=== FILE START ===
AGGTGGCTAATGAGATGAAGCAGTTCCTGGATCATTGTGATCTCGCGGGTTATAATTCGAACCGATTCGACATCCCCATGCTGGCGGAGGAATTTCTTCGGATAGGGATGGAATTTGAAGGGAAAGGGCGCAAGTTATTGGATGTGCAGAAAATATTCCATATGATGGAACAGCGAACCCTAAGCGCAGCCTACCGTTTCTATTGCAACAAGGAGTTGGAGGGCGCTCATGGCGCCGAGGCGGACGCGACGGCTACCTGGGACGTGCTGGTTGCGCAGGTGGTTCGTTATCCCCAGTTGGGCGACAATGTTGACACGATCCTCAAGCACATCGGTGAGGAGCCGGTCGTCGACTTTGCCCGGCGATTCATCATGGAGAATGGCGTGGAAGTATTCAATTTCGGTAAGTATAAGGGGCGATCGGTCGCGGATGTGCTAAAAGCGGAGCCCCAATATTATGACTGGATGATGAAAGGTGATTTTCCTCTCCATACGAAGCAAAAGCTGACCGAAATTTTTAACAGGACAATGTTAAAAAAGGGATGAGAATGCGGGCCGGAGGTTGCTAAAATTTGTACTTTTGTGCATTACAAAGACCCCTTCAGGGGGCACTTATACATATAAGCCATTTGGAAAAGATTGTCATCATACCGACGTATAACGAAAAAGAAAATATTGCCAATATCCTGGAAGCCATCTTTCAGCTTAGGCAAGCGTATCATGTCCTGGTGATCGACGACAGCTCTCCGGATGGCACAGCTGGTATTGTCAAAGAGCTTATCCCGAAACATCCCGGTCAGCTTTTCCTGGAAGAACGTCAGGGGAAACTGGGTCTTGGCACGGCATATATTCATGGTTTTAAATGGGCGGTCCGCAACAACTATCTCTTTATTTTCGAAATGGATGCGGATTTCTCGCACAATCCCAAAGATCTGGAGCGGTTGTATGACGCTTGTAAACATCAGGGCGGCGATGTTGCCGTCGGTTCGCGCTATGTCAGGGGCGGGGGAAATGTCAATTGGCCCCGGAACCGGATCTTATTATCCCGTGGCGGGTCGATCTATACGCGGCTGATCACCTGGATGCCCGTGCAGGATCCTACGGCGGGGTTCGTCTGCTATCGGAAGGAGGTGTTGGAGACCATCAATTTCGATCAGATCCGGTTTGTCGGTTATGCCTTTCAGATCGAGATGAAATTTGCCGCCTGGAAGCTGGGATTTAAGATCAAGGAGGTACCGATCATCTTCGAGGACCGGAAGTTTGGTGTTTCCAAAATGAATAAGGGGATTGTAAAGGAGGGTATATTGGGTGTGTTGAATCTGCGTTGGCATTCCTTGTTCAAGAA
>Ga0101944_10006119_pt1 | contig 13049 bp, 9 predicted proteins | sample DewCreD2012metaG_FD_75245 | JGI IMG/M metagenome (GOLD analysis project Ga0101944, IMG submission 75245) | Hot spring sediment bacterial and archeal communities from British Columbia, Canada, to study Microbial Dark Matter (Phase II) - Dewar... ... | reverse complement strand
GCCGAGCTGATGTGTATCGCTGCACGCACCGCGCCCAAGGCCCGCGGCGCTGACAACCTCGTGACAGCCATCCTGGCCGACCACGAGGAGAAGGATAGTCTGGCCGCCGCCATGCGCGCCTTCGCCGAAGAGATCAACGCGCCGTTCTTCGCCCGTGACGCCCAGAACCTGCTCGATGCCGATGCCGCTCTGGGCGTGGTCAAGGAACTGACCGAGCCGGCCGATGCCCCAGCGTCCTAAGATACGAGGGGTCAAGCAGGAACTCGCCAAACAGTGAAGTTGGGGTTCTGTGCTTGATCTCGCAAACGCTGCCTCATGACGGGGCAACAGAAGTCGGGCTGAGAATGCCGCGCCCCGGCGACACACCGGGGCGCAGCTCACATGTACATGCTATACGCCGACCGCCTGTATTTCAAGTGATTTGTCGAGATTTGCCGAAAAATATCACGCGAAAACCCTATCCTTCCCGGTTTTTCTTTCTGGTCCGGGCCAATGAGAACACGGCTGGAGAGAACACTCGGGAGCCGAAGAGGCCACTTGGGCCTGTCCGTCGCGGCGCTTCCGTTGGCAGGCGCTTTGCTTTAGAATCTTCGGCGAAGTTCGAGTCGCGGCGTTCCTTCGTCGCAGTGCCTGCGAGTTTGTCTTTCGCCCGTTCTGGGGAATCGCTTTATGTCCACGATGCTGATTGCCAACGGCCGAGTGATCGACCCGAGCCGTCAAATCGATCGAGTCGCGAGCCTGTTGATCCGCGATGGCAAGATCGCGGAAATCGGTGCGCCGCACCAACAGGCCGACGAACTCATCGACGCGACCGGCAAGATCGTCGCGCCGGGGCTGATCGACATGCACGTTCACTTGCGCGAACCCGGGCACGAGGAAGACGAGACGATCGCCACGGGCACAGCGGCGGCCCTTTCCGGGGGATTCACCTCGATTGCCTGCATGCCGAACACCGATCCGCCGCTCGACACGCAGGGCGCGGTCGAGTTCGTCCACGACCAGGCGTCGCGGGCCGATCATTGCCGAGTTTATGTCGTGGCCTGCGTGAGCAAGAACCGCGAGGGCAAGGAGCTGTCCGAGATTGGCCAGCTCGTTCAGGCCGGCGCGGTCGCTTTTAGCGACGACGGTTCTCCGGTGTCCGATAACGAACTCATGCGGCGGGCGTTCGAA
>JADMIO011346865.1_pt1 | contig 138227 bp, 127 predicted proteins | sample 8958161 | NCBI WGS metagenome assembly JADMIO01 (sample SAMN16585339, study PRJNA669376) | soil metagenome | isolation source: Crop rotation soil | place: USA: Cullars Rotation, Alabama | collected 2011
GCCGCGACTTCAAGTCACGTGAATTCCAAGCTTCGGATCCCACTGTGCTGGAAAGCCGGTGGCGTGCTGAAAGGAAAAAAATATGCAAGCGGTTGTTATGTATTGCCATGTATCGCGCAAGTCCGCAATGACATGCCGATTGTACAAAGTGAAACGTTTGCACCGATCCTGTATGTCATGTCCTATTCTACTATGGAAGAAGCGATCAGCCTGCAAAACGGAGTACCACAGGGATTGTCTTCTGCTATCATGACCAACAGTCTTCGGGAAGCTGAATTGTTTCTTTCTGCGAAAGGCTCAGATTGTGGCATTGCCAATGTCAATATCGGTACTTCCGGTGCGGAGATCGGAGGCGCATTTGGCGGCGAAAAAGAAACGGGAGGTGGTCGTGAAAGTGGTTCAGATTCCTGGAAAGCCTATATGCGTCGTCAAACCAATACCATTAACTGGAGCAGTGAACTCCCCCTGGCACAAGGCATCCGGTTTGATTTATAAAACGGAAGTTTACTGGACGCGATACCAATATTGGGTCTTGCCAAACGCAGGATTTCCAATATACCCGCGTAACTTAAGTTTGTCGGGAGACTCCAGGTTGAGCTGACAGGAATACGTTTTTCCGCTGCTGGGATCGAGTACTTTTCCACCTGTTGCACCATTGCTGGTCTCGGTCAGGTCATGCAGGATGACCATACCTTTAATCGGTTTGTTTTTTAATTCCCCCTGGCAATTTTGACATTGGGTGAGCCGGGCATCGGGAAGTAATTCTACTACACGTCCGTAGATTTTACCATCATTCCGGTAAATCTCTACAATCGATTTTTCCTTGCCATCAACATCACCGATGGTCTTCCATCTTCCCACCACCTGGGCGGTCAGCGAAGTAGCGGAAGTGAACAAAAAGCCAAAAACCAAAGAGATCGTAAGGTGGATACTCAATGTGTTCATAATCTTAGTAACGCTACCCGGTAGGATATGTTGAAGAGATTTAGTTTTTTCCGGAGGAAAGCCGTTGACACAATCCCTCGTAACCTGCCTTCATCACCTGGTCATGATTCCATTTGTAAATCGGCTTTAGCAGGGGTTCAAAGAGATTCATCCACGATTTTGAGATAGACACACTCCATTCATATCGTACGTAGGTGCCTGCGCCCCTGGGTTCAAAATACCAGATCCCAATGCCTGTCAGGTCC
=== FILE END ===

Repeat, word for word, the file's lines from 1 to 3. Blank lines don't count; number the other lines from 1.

AGGTGGCTAATGAGATGAAGCAGTTCCTGGATCATTGTGATCTCGCGGGTTATAATTCGAACCGATTCGACATCCCCATGCTGGCGGAGGAATTTCTTCGGATAGGGATGGAATTTGAAGGGAAAGGGCGCAAGTTATTGGATGTGCAGAAAATATTCCATATGATGGAACAGCGAACCCTAAGCGCAGCCTACCGTTTCTATTGCAACAAGGAGTTGGAGGGCGCTCATGGCGCCGAGGCGGACGCGACGGCTACCTGGGACGTGCTGGTTGCGCAGGTGGTTCGTTATCCCCAGTTGGGCGACAATGTTGACACGATCCTCAAGCACATCGGTGAGGAGCCGGTCGTCGACTTTGCCCGGCGATTCATCATGGAGAATGGCGTGGAAGTATTCAATTTCGGTAAGTATAAGGGGCGATCGGTCGCGGATGTGCTAAAAGCGGAGCCCCAATATTATGACTGGATGATGAAAGGTGATTTTCCTCTCCATACGAAGCAAAAGCTGACCGAAATTTTTAACAGGACAATGTTAAAAAAGGGATGAGAATGCGGGCCGGAGGTTGCTAAAATTTGTACTTTTGTGCATTACAAAGACCCCTTCAGGGGGCACTTATACATATAAGCCATTTGGAAAAGATTGTCATCATACCGACGTATAACGAAAAAGAAAATATTGCCAATATCCTGGAAGCCATCTTTCAGCTTAGGCAAGCGTATCATGTCCTGGTGATCGACGACAGCTCTCCGGATGGCACAGCTGGTATTGTCAAAGAGCTTATCCCGAAACATCCCGGTCAGCTTTTCCTGGAAGAACGTCAGGGGAAACTGGGTCTTGGCACGGCATATATTCATGGTTTTAAATGGGCGGTCCGCAACAACTATCTCTTTATTTTCGAAATGGATGCGGATTTCTCGCACAATCCCAAAGATCTGGAGCGGTTGTATGACGCTTGTAAACATCAGGGCGGCGATGTTGCCGTCGGTTCGCGCTATGTCAGGGGCGGGGGAAATGTCAATTGGCCCCGGAACCGGATCTTATTATCCCGTGGCGGGTCGATCTATACGCGGCTGATCACCTGGATGCCCGTGCAGGATCCTACGGCGGGGTTCGTCTGCTATCGGAAGGAGGTGTTGGAGACCATCAATTTCGATCAGATCCGGTTTGTCGGTTATGCCTTTCAGATCGAGATGAAATTTGCCGCCTGGAAGCTGGGATTTAAGATCAAGGAGGTACCGATCATCTTCGAGGACCGGAAGTTTGGTGTTTCCAAAATGAATAAGGGGATTGTAAAGGAGGGTATATTGGGTGTGTTGAATCTGCGTTGGCATTCCTTGTTCAAGAA
>Ga0101944_10006119_pt1 | contig 13049 bp, 9 predicted proteins | sample DewCreD2012metaG_FD_75245 | JGI IMG/M metagenome (GOLD analysis project Ga0101944, IMG submission 75245) | Hot spring sediment bacterial and archeal communities from British Columbia, Canada, to study Microbial Dark Matter (Phase II) - Dewar... ... | reverse complement strand
GCCGAGCTGATGTGTATCGCTGCACGCACCGCGCCCAAGGCCCGCGGCGCTGACAACCTCGTGACAGCCATCCTGGCCGACCACGAGGAGAAGGATAGTCTGGCCGCCGCCATGCGCGCCTTCGCCGAAGAGATCAACGCGCCGTTCTTCGCCCGTGACGCCCAGAACCTGCTCGATGCCGATGCCGCTCTGGGCGTGGTCAAGGAACTGACCGAGCCGGCCGATGCCCCAGCGTCCTAAGATACGAGGGGTCAAGCAGGAACTCGCCAAACAGTGAAGTTGGGGTTCTGTGCTTGATCTCGCAAACGCTGCCTCATGACGGGGCAACAGAAGTCGGGCTGAGAATGCCGCGCCCCGGCGACACACCGGGGCGCAGCTCACATGTACATGCTATACGCCGACCGCCTGTATTTCAAGTGATTTGTCGAGATTTGCCGAAAAATATCACGCGAAAACCCTATCCTTCCCGGTTTTTCTTTCTGGTCCGGGCCAATGAGAACACGGCTGGAGAGAACACTCGGGAGCCGAAGAGGCCACTTGGGCCTGTCCGTCGCGGCGCTTCCGTTGGCAGGCGCTTTGCTTTAGAATCTTCGGCGAAGTTCGAGTCGCGGCGTTCCTTCGTCGCAGTGCCTGCGAGTTTGTCTTTCGCCCGTTCTGGGGAATCGCTTTATGTCCACGATGCTGATTGCCAACGGCCGAGTGATCGACCCGAGCCGTCAAATCGATCGAGTCGCGAGCCTGTTGATCCGCGATGGCAAGATCGCGGAAATCGGTGCGCCGCACCAACAGGCCGACGAACTCATCGACGCGACCGGCAAGATCGTCGCGCCGGGGCTGATCGACATGCACGTTCACTTGCGCGAACCCGGGCACGAGGAAGACGAGACGATCGCCACGGGCACAGCGGCGGCCCTTTCCGGGGGATTCACCTCGATTGCCTGCATGCCGAACACCGATCCGCCGCTCGACACGCAGGGCGCGGTCGAGTTCGTCCACGACCAGGCGTCGCGGGCCGATCATTGCCGAGTTTATGTCGTGGCCTGCGTGAGCAAGAACCGCGAGGGCAAGGAGCTGTCCGAGATTGGCCAGCTCGTTCAGGCCGGCGCGGTCGCTTTTAGCGACGACGGTTCTCCGGTGTCCGATAACGAACTCATGCGGCGGGCGTTCGAA